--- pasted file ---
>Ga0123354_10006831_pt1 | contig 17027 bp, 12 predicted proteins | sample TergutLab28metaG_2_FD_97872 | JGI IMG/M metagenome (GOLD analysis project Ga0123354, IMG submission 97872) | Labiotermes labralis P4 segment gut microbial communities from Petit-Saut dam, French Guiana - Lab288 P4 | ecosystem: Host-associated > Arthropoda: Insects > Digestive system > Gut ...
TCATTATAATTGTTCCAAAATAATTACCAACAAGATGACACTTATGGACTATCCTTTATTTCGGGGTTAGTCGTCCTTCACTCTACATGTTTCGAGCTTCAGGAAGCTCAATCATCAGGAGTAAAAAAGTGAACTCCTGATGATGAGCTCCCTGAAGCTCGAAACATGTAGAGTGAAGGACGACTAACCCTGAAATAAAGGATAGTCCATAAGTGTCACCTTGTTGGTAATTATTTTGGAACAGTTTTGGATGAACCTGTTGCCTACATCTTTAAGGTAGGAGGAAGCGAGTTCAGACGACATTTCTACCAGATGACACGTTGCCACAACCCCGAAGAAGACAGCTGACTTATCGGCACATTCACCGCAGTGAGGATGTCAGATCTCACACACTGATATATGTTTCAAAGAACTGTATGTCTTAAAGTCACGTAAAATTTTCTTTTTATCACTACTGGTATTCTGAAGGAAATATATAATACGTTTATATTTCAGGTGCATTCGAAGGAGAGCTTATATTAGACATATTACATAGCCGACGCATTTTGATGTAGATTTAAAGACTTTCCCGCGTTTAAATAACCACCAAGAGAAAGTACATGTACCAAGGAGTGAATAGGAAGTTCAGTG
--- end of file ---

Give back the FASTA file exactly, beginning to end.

>Ga0123354_10006831_pt1 | contig 17027 bp, 12 predicted proteins | sample TergutLab28metaG_2_FD_97872 | JGI IMG/M metagenome (GOLD analysis project Ga0123354, IMG submission 97872) | Labiotermes labralis P4 segment gut microbial communities from Petit-Saut dam, French Guiana - Lab288 P4 | ecosystem: Host-associated > Arthropoda: Insects > Digestive system > Gut ...
TCATTATAATTGTTCCAAAATAATTACCAACAAGATGACACTTATGGACTATCCTTTATTTCGGGGTTAGTCGTCCTTCACTCTACATGTTTCGAGCTTCAGGAAGCTCAATCATCAGGAGTAAAAAAGTGAACTCCTGATGATGAGCTCCCTGAAGCTCGAAACATGTAGAGTGAAGGACGACTAACCCTGAAATAAAGGATAGTCCATAAGTGTCACCTTGTTGGTAATTATTTTGGAACAGTTTTGGATGAACCTGTTGCCTACATCTTTAAGGTAGGAGGAAGCGAGTTCAGACGACATTTCTACCAGATGACACGTTGCCACAACCCCGAAGAAGACAGCTGACTTATCGGCACATTCACCGCAGTGAGGATGTCAGATCTCACACACTGATATATGTTTCAAAGAACTGTATGTCTTAAAGTCACGTAAAATTTTCTTTTTATCACTACTGGTATTCTGAAGGAAATATATAATACGTTTATATTTCAGGTGCATTCGAAGGAGAGCTTATATTAGACATATTACATAGCCGACGCATTTTGATGTAGATTTAAAGACTTTCCCGCGTTTAAATAACCACCAAGAGAAAGTACATGTACCAAGGAGTGAATAGGAAGTTCAGTG